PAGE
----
Our first day on the beach near Padstow was, typically, a bit chilly. The sky was grey and it was blustery to say the least. I realised my kids were the only ones on the beach not wearing wetsuits. They have those sort of two-part swimming costumes designed to keep the sun off them (if we’re lucky enough to have any) and keep them slightly warmer than regular swimming stuff.
The tide was high, the waves were BIG and my younger son was drawn to the sea like a moth to a flame. He looked so vulernable in that water and I was yelling at him to come back and not go to deep. He didn’t hear me through the roar of the sea and the waves. In the end, I waded in after him in my shorts and got soaked myself. (I don’t do swimwear – I used to take it on holiday and carry it home unused every year, so I just gave up taking it with me. It’s just too cold in Padstow for swimwear.)
As soon as I’d dragged him back, he was off again. Before long he came out of the sea clutching his arm and in floods of tears. I assumed he’d been hurt. But no, he’d lost his wristband. His yellow McDonalds freebie Olympic wristband. It was like the world had ended. He was inconsolable. He loves yellow, it’s his absolute favourite colour and he’d worn that wristband every day since he’d got it about three weeks previously.
On another day I might have yelled at him to stop being so stupid and snap out of it. But this was his holiday, I didn’t want to make it worse by being horrible to him. So I sympathised with him and so did the rest of the family. We all went back to have a pointless search for it around the rocks several times that day, but the wristband was nowhere to be seen. And there was a cloud of sadness hanging over my boy.
I knew we couldn’t get another one. The promotion was over and we were also miles from a McDonalds with no prospect of going near one for another week. I also knew that plenty of people would have those freebie wristbands lying round their houses that they didn’t even want. By my reckoning, they probably appeal to kids aged between about 4 and 12 and anyone who doesn’t fall into that bracket wouldn’t be bothered about them.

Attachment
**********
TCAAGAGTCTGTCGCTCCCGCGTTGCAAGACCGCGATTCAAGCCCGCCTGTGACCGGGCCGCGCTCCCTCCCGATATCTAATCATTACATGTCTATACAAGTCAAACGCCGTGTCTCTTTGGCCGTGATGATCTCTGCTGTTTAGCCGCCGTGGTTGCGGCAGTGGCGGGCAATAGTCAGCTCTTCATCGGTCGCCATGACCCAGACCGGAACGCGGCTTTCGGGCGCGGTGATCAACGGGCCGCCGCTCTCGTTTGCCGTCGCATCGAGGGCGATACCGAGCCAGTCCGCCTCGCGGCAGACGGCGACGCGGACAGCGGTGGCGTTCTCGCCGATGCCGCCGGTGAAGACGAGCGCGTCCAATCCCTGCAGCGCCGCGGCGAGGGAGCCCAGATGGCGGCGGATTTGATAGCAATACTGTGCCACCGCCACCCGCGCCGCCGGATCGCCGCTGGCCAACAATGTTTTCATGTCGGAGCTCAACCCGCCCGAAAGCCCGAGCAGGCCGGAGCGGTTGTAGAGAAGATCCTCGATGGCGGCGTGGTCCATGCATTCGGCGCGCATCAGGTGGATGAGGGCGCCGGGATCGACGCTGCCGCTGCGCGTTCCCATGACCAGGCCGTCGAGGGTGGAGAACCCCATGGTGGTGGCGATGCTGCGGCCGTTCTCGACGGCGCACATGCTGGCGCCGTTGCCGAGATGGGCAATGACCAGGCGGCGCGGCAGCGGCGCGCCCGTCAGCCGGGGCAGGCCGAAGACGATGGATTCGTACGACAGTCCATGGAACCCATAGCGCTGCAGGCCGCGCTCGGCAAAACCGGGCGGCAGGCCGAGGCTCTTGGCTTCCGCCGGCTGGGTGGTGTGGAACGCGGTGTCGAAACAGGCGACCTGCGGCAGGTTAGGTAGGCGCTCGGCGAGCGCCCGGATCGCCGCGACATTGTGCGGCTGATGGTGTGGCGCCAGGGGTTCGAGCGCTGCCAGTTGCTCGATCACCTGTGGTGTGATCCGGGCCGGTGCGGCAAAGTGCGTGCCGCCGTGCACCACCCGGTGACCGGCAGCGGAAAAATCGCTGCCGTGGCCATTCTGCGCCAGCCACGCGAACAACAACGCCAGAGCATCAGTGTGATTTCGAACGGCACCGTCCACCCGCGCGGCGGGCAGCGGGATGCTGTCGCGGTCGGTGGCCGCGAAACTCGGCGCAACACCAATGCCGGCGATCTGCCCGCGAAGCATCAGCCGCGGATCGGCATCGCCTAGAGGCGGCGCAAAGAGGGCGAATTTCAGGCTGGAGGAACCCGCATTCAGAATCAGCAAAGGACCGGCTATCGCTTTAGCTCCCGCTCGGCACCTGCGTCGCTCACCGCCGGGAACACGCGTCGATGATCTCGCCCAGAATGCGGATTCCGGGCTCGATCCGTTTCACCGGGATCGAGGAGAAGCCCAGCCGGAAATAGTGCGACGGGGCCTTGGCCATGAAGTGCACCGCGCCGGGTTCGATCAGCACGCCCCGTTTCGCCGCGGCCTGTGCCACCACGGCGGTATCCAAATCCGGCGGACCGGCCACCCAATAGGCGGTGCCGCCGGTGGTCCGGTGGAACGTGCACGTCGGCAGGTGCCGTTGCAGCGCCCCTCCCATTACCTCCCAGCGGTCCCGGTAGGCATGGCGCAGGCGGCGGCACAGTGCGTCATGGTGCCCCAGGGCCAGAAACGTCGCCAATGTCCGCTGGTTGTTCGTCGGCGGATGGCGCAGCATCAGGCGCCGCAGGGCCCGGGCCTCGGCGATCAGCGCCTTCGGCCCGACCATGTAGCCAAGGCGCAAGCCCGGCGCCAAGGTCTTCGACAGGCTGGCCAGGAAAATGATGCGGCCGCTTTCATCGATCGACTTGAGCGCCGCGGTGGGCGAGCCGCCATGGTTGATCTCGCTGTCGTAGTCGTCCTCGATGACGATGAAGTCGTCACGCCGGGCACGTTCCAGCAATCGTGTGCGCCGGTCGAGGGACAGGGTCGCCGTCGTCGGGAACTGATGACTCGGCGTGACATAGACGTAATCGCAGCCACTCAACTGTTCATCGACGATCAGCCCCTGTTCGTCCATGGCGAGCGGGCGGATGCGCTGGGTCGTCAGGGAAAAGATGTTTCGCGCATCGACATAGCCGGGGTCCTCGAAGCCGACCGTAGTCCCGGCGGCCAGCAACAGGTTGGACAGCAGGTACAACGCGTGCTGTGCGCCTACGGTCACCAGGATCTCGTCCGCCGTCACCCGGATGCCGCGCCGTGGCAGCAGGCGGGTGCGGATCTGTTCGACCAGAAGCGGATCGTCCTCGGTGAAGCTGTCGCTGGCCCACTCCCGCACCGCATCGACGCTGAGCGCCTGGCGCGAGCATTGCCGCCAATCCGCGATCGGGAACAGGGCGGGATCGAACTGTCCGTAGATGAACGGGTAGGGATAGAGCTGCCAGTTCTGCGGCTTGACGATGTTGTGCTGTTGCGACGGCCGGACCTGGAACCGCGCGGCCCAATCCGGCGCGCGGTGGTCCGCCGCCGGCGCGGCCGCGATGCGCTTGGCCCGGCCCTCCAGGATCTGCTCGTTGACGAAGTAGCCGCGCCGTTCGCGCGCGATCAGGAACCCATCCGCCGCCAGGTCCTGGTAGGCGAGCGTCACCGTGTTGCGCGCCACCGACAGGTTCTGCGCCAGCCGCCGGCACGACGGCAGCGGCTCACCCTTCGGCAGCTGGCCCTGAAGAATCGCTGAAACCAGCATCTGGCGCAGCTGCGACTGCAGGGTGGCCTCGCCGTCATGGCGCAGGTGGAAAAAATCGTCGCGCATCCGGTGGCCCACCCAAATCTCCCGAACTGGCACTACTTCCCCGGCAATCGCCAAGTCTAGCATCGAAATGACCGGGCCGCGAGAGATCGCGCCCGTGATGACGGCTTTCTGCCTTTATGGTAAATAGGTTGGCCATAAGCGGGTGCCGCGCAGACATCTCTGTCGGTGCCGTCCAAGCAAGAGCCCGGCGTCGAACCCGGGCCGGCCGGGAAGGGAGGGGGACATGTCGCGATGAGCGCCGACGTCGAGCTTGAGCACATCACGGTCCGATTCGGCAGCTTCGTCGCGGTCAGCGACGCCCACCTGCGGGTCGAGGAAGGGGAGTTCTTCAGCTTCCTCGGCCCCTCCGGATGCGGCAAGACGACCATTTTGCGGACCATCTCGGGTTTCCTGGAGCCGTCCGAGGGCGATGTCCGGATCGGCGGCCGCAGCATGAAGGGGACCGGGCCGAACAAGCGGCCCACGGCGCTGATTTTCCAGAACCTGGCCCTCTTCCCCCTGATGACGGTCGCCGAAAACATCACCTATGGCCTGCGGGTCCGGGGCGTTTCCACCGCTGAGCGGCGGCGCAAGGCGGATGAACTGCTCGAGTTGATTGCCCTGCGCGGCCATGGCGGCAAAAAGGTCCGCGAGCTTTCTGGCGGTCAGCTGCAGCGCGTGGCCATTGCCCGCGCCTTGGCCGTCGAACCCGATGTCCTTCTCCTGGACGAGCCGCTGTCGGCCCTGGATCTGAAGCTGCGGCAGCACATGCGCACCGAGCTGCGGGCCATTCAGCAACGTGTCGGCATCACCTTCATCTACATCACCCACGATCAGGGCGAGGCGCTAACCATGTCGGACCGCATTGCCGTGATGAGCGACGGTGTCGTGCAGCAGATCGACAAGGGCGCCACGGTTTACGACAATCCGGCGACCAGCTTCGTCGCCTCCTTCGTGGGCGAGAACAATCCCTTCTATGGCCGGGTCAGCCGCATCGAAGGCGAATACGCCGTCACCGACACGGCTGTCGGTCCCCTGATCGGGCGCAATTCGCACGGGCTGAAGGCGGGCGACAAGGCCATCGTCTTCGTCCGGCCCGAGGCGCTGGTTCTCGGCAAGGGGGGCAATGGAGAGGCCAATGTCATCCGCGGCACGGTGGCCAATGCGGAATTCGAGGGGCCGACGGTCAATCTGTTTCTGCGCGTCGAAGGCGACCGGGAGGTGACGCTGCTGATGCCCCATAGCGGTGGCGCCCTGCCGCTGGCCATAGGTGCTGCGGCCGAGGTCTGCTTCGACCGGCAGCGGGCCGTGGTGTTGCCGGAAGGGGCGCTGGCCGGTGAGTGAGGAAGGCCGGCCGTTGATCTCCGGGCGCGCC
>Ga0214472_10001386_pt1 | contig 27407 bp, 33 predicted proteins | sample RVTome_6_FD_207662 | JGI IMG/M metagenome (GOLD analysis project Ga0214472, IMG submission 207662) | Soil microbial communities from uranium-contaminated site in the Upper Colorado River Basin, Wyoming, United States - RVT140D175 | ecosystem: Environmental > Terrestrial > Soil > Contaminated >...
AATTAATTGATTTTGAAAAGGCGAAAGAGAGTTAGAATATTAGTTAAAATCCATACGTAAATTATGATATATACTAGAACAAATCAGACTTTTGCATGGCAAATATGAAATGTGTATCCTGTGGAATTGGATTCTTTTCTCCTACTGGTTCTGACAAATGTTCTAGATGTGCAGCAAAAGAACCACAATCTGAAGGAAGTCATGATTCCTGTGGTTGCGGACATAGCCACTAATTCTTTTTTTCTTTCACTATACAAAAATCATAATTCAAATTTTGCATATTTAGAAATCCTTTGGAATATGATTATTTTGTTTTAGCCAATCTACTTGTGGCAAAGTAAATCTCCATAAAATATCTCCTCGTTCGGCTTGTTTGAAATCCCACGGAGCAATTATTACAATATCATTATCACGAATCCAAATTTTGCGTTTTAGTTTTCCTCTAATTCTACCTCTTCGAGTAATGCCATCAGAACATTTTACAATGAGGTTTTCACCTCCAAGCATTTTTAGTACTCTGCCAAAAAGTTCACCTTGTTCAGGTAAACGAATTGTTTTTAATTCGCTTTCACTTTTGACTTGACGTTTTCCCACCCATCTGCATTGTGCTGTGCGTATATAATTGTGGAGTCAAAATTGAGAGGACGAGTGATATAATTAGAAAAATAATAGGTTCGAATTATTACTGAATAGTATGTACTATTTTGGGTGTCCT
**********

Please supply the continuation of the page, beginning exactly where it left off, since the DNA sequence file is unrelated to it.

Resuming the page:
I knew what I had to do. I had to appeal to the kindness of strangers. I turned to Twitter – a community of strangers who are all really nice, really supportive people. They are parents, they would understand a child’s upset and would want to help. And they did.
I put my appeal out there and got seven instant retweets. Three ladies who I didn’t follow and didn’t follow me came back to me saying they had yellow wristbands we could have. A couple of others offered red or white. I accepted two ladies’ kind offer, just in case anything went wrong with one of them and thanked the third for her help. I offered both ladies the postage, but they both said not to worry. I was stunned and so grateful – postage is really expensive these days and these are people I don’t know at all!
I was overwhelmed by their kindness and so was my family. My boy started smiling again. He will always remember this was the holiday where he lost his wristband, but he will also remember this is the holiday where some nice ladies from Twitter helped him out through the goodness of their hearts.